words: Marla Cantrell
images: Jeromy Price
On a Sebastian County road near Greenwood, on some of the prettiest land in Arkansas, stands a rock house built in 1949. It is a lovely building; the rock has been chiseled into even pieces that make it look like the kind of dream house you might have drawn as a child, and there’s a massive tree so tall it blocks the sun, standing like a sentry near the front door.
The land beyond, and the dairy barn that sits idle after years of industry, were part of the reason Aaron and Sara Wirth fell in love with this place. And so they bought it seven years ago and began to remodel. Much of what drew them to the house — the woodwork that covers the ornate archways, the now-vintage light fixtures still in perfect condition, the knotty pine paneling, the oak floors – remains. But the engine of this place has been converted by Aaron, a do-it-yourselfer who has yet to say no to a home improvement project.
It probably helps that Aaron, now thirty-five, was trained as a mechanical engineer, once working at a plant that produced Cesna aircraft. And it’s likely a plus that his day job is with Cobblestone Homes, where he’s a partner. He loves the building process, watching craftspeople start with a cleared piece of land and create a new house fitted with the latest gadgets to make life a little easier. But it was earlier, while he was living in Wichita, that he found the charm of older spaces. There, he remodeled his first place, a 1960s duplex. “My marriage survived,” Aaron says, and then flashes his bright smile. “So, I figured I’d been a success.” That first win is what helped him see the potential of this house, and why he’s working so hard to turn this sixty-five-year-old home into an energy superstar.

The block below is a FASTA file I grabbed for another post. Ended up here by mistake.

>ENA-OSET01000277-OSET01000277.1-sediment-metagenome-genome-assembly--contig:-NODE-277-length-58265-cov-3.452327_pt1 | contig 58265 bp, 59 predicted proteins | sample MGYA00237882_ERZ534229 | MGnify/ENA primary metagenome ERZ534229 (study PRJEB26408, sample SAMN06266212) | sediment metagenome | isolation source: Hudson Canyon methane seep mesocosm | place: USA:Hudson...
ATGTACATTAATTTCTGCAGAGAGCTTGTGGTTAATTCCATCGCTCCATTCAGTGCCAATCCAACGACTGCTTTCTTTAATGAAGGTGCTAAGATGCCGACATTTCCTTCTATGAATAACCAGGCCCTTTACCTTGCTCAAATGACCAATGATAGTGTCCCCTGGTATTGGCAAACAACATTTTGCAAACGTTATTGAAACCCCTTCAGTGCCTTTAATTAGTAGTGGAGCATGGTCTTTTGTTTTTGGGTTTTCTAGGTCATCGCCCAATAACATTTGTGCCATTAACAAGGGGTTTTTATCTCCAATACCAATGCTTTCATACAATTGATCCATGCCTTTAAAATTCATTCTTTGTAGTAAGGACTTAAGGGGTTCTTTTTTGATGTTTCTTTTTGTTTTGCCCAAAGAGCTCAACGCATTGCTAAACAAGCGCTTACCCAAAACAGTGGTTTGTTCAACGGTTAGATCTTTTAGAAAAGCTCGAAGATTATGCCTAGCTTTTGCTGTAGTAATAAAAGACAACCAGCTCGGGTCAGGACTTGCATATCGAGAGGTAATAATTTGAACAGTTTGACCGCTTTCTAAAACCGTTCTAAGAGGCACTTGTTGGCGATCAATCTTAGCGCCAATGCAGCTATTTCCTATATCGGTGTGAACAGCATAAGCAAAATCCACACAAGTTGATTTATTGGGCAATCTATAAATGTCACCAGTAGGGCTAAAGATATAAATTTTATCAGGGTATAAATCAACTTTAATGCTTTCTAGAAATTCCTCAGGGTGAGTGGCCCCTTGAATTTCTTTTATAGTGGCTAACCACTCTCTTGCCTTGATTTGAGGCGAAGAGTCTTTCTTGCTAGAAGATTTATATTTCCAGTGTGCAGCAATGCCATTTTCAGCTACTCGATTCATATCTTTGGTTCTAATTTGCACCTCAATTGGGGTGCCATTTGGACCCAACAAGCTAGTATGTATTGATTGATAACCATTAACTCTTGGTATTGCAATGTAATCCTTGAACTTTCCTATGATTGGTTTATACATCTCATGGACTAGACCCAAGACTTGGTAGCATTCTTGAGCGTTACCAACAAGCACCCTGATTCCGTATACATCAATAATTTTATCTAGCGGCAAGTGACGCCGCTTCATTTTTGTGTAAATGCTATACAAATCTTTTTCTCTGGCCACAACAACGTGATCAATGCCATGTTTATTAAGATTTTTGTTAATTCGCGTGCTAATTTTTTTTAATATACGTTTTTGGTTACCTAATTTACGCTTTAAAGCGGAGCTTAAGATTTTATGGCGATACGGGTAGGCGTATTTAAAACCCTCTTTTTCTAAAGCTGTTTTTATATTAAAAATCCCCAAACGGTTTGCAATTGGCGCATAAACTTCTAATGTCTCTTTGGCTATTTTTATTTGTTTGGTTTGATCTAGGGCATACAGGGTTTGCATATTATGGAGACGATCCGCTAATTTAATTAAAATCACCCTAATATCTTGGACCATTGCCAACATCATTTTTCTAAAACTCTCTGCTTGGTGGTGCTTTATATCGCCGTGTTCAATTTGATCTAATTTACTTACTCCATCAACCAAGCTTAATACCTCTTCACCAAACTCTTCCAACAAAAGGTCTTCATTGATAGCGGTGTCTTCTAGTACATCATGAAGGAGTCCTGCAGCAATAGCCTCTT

While he’s not arrived yet, he is well on his way. He’s switched out the single-pane windows with their steel frames. “Before we replaced them,” Aaron says, “we woke up one morning with icicles on the inside of the panes.” Aaron shakes his head at the memory. “Someday the old windows will end up in my greenhouse, yet to be finished.”
Aaron opens the hatch that leads to the attic, flips on the light so the eaves are in view. Well, not exactly the eaves, those are not visible. Instead, insulation shows, covering the entire ceiling space. “They had a local CV’s grocery in town they were tearing down. I went over there and they gave me a trailer load, literally. So I insulated, with Sara’s help, the entire attic. I insulated all along the roofline, the floor’s covered, all of it.”
The question, of course, was whether this way of covering everything causes excess moisture in the house. Aaron says it most certainly does not. “I put sensors in to make sure that I wasn’t getting too much moisture. I’ve never had a water problem and I’ve never had a moisture problem. ”
Aaron also tackled the heat and air unit, which usually accounts for fifty percent of a homeowner’s energy consumption. He bought a geo-thermal unit, which is an underground system. There is a ground-source heat pump that cycles water through the underground piping loop, and costs about $1 a day to heat or cool a 2,000 square foot house. Aaron installed it in 2012. His Christmas present that year was the use of an excavator. He dug an 800 foot ditch in his backyard, three feet wide, seven feet deep, to contain the piping.
“You walk around the outside of my house and you can’t tell I even have heat and air in here,” he says. “My old, traditional system ran at one speed, about 3,500 watts, the equivalent of 35 light bulbs. This system runs on two speeds and at its low stage, even though it’s the same size unit, it will run at about 1,700 watts, almost half. Even at its high stage, I run about 1,000 watts less than the old unit.”
He’s done other things that aren’t exactly conventional. Like his dryer vent, which he switches in the winter months to blow heated air inside the house. Not something most of us would or should try, since the humidity might overwhelm us. But Aaron’s dryer is downstairs, below ground, where the original cellar used to be. And he has a dehumidifier already in place.